BEIJING: Religious harmony will always be a work in progress for Singapore, President Halimah Yacob said on Wednesday (May 15) as she pointed out Singaporeans of all faiths have become more fervent in their religious convictions in recent years.
“It is important that our people are good citizens of Singapore, at the same time as they are good Buddhists, Taoists, Christians, Muslims, or Hindus,” said Mdm Halimah.
She was speaking at the opening of the Conference on Dialogue of Asian Civilisations in Beijing this morning - a key Chinese event that aims to promote exchanges between civilisations and cooperation among countries.
Elaborating on Singapore's experience, Mdm Halimah said while religion is seen as a positive factor that can strengthen society, the country is a “strictly secular state”.
It is also even-handed in its approach to all faiths and the country has worked hard to build inter-religious understanding and tolerance.
For instance, there are strict laws against the denigration of other faiths, and the mixing of religion and politics is prohibited.
“The different faiths make a cardinal virtue of tolerance and mutual accommodation,” said Mdm Halimah.
“Each group maintains their own cultural and religious practices, and we do not allow any group to impose its practices and requirements on others.”
Singapore’s founding principle has been to treat all citizens equally regardless of race, language or religion, Mdm Halimah said.
This is something Singapore’s founding fathers “fought tenaciously” for, eventually leading to separation from Malaysia in 1965 and independence.
She pointed to various policies that have since been introduced to promote interaction and understanding - ranging from racially integrated schools, to public housing rules and national service.
Recently, the country also amended the Constitution to ensure minorities will be regularly elected as President, she added.
“Singapore sees our diversity as our strength,” said Mdm Halimah.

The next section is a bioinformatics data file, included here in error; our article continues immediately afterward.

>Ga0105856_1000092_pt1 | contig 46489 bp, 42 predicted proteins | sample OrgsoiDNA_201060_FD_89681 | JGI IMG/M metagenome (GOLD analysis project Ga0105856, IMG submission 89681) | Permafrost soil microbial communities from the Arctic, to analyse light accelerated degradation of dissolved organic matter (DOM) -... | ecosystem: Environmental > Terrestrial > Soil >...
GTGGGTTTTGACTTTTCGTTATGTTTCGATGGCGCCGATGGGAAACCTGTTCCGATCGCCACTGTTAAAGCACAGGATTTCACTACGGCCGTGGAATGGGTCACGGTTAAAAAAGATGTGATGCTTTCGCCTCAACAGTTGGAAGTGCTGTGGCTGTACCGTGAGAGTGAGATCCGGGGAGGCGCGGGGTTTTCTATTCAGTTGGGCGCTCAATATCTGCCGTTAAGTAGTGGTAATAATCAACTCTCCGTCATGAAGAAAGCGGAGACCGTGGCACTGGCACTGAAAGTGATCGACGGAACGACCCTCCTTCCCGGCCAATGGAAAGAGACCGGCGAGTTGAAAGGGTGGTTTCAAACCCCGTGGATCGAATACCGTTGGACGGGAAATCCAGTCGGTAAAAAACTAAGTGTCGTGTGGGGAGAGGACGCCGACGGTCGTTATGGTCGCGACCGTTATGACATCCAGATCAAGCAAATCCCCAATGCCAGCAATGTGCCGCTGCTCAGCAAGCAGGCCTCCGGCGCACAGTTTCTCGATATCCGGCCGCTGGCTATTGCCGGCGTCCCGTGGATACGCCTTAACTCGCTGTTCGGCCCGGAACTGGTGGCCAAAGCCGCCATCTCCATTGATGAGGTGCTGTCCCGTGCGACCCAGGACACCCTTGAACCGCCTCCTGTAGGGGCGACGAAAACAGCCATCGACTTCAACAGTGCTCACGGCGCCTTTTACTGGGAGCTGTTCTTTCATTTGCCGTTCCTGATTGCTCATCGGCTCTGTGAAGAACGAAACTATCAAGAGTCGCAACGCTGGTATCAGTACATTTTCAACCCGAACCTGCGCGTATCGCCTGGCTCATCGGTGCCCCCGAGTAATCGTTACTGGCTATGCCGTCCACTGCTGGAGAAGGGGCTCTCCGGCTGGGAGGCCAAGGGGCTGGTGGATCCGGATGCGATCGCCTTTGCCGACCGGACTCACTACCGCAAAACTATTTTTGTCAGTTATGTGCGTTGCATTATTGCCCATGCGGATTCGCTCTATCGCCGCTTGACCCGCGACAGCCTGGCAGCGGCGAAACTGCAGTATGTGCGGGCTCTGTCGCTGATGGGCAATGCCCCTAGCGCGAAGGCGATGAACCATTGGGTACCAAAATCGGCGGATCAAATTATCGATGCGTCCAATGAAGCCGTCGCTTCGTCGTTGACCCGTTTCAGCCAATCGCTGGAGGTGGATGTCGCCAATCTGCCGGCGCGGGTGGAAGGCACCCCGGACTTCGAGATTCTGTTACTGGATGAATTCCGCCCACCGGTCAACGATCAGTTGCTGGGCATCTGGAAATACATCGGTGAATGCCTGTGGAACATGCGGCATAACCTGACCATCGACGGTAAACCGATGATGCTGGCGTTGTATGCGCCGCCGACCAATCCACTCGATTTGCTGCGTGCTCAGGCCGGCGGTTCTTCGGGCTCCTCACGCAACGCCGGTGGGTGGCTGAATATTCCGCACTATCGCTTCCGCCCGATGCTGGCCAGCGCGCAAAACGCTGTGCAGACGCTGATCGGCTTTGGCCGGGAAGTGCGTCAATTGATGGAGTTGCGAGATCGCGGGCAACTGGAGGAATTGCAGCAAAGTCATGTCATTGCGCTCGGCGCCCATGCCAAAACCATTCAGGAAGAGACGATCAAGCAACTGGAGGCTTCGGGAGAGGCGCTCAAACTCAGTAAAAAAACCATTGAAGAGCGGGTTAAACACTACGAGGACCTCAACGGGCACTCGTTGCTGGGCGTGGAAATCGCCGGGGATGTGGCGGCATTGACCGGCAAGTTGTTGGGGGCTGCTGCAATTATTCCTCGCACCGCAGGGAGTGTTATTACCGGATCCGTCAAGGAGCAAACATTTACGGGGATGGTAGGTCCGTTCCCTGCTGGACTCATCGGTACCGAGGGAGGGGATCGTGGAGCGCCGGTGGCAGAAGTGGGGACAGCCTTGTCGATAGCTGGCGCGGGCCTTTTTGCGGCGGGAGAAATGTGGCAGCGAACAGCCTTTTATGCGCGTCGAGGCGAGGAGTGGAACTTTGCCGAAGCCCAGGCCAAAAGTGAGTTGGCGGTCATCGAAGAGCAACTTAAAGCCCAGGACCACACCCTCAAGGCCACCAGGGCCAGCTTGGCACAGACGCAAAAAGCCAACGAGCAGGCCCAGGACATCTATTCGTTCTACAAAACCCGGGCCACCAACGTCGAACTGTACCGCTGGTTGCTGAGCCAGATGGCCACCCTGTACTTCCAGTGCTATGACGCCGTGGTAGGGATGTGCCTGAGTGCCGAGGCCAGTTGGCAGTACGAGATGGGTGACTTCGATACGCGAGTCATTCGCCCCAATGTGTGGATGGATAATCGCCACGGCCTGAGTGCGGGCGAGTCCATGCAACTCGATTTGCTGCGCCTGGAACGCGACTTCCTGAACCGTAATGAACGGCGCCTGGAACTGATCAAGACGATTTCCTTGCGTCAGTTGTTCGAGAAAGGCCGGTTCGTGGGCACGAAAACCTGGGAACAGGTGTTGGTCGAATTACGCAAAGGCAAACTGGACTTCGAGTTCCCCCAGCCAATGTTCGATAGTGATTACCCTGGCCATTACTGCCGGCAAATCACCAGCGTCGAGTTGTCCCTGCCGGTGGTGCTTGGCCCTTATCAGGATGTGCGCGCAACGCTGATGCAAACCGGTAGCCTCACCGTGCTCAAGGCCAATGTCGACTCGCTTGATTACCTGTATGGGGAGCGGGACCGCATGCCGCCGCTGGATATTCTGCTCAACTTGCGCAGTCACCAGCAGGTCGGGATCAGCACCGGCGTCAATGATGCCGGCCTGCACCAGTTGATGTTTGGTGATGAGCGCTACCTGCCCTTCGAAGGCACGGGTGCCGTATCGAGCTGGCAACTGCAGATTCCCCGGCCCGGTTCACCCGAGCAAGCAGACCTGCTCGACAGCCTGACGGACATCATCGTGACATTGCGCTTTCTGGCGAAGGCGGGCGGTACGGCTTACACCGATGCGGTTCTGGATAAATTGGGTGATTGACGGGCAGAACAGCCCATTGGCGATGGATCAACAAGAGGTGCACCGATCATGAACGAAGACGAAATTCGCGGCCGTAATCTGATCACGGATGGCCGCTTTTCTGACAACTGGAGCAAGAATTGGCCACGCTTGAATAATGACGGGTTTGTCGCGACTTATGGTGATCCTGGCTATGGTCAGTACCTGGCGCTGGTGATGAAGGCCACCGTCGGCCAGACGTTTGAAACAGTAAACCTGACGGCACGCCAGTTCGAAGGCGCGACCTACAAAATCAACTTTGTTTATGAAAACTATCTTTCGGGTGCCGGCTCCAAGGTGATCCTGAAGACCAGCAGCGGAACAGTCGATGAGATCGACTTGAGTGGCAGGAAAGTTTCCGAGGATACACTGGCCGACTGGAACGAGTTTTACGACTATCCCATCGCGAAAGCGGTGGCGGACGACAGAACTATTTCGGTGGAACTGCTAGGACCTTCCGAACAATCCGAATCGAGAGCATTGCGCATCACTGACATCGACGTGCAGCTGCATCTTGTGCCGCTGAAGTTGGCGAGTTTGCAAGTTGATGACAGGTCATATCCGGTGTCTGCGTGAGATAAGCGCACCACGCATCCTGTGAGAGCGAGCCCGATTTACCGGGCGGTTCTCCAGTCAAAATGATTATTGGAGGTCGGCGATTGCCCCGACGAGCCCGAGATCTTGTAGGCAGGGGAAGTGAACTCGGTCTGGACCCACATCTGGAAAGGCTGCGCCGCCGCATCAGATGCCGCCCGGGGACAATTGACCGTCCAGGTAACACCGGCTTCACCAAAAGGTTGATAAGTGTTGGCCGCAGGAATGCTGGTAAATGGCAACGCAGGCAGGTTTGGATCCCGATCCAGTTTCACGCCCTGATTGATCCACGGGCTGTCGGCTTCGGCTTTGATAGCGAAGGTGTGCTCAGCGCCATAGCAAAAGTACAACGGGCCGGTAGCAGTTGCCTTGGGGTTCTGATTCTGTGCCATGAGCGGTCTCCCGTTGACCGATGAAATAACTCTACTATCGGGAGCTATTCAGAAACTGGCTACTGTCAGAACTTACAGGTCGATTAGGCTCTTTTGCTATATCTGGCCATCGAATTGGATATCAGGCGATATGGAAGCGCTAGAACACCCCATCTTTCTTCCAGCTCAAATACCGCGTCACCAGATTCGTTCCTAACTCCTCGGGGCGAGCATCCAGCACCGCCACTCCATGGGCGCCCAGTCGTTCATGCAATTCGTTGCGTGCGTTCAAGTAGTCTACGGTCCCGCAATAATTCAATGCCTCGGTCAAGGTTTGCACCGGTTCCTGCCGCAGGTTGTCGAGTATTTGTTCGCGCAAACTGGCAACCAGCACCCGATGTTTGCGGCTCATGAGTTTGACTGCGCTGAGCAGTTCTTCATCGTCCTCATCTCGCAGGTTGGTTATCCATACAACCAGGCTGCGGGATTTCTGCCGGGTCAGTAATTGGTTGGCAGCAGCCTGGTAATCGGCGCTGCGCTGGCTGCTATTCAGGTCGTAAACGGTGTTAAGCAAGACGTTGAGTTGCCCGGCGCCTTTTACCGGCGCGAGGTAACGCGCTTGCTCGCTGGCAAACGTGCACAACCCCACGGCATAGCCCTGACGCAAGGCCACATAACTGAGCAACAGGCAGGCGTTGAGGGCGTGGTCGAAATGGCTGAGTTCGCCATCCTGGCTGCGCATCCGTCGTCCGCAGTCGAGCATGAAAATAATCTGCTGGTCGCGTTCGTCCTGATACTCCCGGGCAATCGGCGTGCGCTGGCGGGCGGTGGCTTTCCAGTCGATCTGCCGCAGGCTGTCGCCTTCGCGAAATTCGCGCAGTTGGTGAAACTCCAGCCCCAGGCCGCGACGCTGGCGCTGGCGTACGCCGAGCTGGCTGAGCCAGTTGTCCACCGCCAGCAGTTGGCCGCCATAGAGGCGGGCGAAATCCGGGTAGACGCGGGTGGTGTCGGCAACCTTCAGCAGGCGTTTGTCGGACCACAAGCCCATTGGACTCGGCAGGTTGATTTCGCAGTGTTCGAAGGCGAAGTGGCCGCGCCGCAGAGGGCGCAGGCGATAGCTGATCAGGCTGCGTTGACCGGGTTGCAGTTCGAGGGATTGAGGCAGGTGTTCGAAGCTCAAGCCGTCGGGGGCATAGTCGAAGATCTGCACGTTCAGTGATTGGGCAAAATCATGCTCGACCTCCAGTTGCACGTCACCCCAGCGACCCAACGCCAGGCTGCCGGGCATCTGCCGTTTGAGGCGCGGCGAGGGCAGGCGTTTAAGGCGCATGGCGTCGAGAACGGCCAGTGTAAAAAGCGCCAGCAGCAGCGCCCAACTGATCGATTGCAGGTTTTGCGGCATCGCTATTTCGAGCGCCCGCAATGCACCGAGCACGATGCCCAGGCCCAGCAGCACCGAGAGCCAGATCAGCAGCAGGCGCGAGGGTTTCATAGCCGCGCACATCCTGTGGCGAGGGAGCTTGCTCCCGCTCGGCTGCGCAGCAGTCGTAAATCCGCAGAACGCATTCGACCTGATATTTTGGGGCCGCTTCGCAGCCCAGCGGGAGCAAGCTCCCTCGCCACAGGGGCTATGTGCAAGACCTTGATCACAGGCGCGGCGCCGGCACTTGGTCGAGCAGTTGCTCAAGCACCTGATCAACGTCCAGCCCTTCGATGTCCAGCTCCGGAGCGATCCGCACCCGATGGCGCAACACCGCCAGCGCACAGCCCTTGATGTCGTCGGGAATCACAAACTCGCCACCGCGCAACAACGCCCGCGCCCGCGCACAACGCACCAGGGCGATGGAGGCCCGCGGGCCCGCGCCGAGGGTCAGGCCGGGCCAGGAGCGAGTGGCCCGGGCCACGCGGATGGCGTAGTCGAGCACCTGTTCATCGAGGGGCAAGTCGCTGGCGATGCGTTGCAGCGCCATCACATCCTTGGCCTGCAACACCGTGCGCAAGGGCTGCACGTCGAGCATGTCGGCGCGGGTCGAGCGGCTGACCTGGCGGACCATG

“The different backgrounds and perspectives offered by the diverse composition of our society add depth to our understanding of a fast changing world.”
Singapore’s effort to integrate different communities has also made it more resilient and this approach has served it well in its external interactions.
“Cultural and language similarities as well as familial ties do help Singaporeans make friends with other Asian countries, and to create a sense of affinity because we can understand one another well,” said Mdm Halimah.
“But we conduct our relations with other countries as a Singapore nation, and not as a Chinese nation, a Malay nation, or an Indian nation.”
Mdm Halimah said Singapore’s situation is a microcosm of a larger challenge faced by the world, in getting people of different religions, values and backgrounds to live together harmoniously.
“We are still a young country, and have to find our own path forward,” she added.
RACE AND RELIGION CAN INVOKE STRONG EMOTIONS
Speaking to Singapore media later, Madam Halimah was asked how Singapore can continue to be a cohesive society moving forward, given that divisions can occur beyond race and religion.
In response, she noted that the things which can potentially divide society are infinite - whether they are political affiliation, beliefs, or issues of class.
But she said race and religion are different because they can invoke very strong emotions.
She cited the recent bombings in Sri Lanka as an example.
The act, which has been claimed by the Islamic State, left more than 250 people dead.
"Those emotions that you see happening all over the world may not necessarily be something that's rational," said Mdm Halimah.
"So we need to deal with race and religion in a very concerted way by addressing them, providing avenues, platforms, opportunities for people to interact, for people to understand each other, to empathise and that experience by itself, that also helps us to say, let's have communication, dialogue on other issues as well."
MEETINGS WITH CHINESE LEADERS
Later in the day, President Halimah met Chinese Premier Li Keqiang and Politburo Standing Committee Member Wang Huning, who is also the the Communist Party of China’s Secretary of the Central Committee Secretariat.
This followed a meeting with Chinese President Xi Jinping the day before.
“We reconfirmed, reaffirmed our strong bilateral ties, which have been growing stronger day by day,” Mdm Halimah told Singapore reporters.
“Not just in terms of our economic engagement, but also the exchange of high-level leaders both sides, as well as the people-to-people engagement, which is very important.”
She said the meetings also provided a chance to talk about Singapore’s existing projects with China.
“Underlying all this is of course the deep trust, understanding between the two countries - China and Singapore - that has made it possible to have this kind of very deep engagement.”
On his part, Premier Li spoke of the mutual respect and mutually beneficial relationship with equal cooperation shared by Singapore and China.
The last time both met was during Premier Li's visit to Singapore last year.
Mr Li said he remembers Singapore as an independent country, made up of many cultures, adding that China will continue to push forward bilateral relations and cultural exchanges.
Mdm Halimah is on a three-day visit to China, which concludes on Thursday.